He wasn't sure if he said the words out loud or just in the echoing vaults in his mind. "No, Skechid. You know I won't..."




Edited by Dalinar
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Skechid's face was pale with the effort of focus. Not for the first time, he wished his Talent with Healing was better. But he was one of the strongest the Black Tower had had, and that had been that. Unfortunately, being away from the Black Tower as long as he had made it difficult for him to channel without drawing notice. But today, channel, he must. Sweat dripped down the sides of his face onto the wan figure lying comatose before him. That was the least of his worry for now. The five threads of Power were a dazzling tapestry of patterns but...


"Don't you flaming, bloody give up. Don't you dare." He whispered through gritted teeth.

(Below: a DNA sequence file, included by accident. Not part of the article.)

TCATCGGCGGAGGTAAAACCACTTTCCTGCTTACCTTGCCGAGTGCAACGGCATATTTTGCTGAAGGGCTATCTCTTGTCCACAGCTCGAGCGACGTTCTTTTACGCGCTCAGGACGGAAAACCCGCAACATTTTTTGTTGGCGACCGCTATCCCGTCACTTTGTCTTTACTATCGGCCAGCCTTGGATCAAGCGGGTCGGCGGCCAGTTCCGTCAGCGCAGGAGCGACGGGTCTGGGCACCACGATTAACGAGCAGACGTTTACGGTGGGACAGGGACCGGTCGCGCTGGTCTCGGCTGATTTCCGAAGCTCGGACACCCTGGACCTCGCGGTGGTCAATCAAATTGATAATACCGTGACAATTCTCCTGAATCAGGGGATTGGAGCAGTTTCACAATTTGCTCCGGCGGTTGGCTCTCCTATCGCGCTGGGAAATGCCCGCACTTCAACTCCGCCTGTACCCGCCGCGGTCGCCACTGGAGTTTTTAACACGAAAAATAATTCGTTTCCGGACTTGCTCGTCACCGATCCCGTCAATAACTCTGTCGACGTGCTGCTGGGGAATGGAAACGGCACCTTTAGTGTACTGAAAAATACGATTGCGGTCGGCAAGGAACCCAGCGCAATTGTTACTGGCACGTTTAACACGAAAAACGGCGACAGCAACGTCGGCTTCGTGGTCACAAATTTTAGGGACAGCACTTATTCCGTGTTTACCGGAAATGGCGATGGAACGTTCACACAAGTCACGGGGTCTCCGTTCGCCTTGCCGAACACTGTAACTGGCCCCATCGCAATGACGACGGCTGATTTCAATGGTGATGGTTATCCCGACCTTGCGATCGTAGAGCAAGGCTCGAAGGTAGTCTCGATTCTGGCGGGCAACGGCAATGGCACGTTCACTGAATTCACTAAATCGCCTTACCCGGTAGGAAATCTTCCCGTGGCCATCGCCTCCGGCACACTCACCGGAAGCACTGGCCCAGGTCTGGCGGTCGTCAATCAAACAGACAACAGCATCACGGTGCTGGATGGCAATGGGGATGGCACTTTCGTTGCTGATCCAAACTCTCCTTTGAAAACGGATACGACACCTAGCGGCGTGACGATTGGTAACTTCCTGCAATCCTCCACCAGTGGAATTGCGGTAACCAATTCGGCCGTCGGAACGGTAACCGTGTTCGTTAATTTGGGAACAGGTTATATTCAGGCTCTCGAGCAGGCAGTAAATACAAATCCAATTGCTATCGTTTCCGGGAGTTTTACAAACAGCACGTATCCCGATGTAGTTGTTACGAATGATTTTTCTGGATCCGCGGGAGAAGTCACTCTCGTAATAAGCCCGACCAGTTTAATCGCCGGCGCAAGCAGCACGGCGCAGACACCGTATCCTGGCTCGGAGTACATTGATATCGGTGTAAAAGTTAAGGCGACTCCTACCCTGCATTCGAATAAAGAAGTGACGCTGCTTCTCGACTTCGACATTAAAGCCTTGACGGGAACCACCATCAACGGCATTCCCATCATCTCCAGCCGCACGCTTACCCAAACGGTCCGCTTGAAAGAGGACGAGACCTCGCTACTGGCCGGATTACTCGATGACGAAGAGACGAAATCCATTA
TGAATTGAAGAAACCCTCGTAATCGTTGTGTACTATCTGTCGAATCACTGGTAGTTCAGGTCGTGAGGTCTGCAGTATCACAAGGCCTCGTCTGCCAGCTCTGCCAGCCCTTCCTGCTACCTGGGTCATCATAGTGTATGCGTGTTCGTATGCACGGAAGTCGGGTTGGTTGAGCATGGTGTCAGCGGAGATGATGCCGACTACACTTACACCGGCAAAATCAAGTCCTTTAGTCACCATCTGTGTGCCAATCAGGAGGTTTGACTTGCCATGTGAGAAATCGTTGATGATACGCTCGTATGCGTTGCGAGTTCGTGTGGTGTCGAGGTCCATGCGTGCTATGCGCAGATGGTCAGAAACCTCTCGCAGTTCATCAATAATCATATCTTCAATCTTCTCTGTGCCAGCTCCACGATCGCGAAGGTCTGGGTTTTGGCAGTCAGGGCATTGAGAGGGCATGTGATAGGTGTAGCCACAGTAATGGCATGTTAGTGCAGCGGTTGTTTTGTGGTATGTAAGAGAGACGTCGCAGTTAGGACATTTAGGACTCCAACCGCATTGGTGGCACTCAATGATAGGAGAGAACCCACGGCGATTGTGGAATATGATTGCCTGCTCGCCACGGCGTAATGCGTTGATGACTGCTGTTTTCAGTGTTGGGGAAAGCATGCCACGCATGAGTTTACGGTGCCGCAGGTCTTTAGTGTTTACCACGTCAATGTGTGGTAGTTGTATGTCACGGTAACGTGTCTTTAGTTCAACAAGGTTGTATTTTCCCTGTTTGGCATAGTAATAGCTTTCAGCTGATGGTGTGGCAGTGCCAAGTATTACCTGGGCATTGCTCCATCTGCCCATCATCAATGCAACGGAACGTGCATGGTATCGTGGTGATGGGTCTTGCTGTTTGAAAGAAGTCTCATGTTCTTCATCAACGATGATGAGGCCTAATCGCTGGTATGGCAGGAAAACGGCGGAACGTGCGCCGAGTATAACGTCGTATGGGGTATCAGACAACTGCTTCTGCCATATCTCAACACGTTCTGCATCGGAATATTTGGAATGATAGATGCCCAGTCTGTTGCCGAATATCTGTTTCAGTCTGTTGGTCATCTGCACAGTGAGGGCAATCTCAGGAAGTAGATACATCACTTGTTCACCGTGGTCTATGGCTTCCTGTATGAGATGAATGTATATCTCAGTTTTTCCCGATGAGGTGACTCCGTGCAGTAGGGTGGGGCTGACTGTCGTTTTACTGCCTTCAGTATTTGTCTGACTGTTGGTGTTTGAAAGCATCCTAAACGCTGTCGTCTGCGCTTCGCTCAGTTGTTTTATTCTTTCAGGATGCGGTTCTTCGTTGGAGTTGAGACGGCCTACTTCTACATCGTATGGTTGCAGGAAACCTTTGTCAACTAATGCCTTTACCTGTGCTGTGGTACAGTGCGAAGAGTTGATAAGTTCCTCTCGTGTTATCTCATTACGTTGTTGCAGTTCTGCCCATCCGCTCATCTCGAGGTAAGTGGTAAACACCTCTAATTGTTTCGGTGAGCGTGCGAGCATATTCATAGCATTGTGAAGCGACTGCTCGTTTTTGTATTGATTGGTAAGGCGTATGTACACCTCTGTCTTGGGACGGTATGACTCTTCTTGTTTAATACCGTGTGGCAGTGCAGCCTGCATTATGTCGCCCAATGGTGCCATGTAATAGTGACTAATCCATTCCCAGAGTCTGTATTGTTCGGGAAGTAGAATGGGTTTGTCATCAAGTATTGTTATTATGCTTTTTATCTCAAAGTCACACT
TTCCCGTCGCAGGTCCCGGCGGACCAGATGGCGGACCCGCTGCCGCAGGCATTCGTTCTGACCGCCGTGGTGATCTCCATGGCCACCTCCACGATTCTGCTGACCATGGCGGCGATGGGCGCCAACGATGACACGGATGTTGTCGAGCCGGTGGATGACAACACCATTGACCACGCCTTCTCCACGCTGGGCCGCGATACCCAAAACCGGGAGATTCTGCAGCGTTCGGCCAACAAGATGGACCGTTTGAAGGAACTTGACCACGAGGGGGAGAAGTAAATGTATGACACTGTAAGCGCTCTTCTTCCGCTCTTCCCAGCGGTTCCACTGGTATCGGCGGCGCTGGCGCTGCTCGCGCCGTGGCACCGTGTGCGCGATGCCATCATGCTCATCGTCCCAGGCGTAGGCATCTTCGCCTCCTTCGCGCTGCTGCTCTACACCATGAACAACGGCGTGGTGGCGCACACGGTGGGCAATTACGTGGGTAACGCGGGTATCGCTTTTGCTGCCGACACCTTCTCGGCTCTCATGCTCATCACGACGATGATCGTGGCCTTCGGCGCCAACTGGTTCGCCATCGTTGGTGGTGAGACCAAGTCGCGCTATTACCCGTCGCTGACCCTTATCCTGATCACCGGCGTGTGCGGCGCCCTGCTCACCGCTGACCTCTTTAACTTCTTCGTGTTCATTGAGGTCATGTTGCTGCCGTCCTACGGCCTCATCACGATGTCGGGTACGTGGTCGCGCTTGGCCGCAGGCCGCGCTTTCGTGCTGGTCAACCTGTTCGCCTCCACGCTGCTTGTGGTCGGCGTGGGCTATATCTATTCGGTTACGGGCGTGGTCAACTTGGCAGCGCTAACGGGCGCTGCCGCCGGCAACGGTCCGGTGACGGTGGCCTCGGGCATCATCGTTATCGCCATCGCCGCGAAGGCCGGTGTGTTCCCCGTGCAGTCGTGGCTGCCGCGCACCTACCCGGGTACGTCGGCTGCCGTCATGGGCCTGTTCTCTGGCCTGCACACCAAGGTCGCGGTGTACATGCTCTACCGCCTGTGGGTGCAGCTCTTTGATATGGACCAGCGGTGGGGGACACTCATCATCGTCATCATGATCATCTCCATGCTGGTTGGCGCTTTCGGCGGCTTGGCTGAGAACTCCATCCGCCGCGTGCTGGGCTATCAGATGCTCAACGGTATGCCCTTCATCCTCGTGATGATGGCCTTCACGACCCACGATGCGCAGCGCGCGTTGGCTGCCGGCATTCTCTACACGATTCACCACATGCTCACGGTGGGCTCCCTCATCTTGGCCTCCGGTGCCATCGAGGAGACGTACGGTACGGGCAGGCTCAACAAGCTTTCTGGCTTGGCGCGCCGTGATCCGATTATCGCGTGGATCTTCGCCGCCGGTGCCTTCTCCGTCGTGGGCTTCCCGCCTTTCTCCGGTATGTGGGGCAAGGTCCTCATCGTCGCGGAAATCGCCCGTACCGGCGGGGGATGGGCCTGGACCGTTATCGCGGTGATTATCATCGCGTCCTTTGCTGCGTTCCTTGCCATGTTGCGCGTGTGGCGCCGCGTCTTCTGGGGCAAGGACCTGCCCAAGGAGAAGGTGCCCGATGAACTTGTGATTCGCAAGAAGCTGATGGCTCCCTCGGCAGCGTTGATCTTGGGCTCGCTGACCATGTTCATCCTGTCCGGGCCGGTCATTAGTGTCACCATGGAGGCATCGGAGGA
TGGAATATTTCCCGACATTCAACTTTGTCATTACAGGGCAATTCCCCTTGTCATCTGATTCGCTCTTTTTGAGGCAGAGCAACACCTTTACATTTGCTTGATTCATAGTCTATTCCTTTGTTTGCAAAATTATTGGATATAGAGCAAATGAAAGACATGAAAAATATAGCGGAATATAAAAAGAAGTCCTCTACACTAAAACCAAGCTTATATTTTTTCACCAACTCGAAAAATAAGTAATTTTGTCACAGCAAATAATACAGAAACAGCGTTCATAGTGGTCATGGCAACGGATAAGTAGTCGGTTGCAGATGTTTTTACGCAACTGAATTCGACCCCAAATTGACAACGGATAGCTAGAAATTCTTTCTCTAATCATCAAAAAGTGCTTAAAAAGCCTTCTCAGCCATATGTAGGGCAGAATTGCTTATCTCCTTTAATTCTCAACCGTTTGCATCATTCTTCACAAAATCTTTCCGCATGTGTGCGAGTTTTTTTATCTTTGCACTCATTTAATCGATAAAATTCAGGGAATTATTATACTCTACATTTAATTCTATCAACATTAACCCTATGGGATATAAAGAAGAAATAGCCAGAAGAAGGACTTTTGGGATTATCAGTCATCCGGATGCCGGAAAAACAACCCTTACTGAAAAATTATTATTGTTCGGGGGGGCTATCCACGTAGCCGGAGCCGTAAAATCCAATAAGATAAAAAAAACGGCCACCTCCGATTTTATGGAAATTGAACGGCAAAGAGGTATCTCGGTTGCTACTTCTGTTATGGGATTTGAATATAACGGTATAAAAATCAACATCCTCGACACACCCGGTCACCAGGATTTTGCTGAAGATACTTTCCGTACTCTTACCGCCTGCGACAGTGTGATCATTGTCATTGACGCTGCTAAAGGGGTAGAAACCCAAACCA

This was hard. The wounds were urgent and serious but they dissolved under Skechid's skill with Healing. He had brought others back from the brink of death and Dali would not be any different. This much he was confident of. The other thing... he did not want to think about it. He would deal with it later. For now... Saidin raged through him. As the torrents charged through his veins and into Dali, Skechid could almost give in to the rush. But that would be suicide. Losing control of this much Saidin would probably kill him. If not turn him into... No, he would not go there. He would focus. He would breathe. He would not think about the lack of resonance from his channeling. That was for later.


His head throbbed. It seemed like hours, when it really was just a few minutes. But the concentration involved was greater than most other patients. This form of Healing took its strength from the Healer rather than the person being Healed and it was taking its tow. Skechid clenched his fists, gasping for breath. Almost... almost...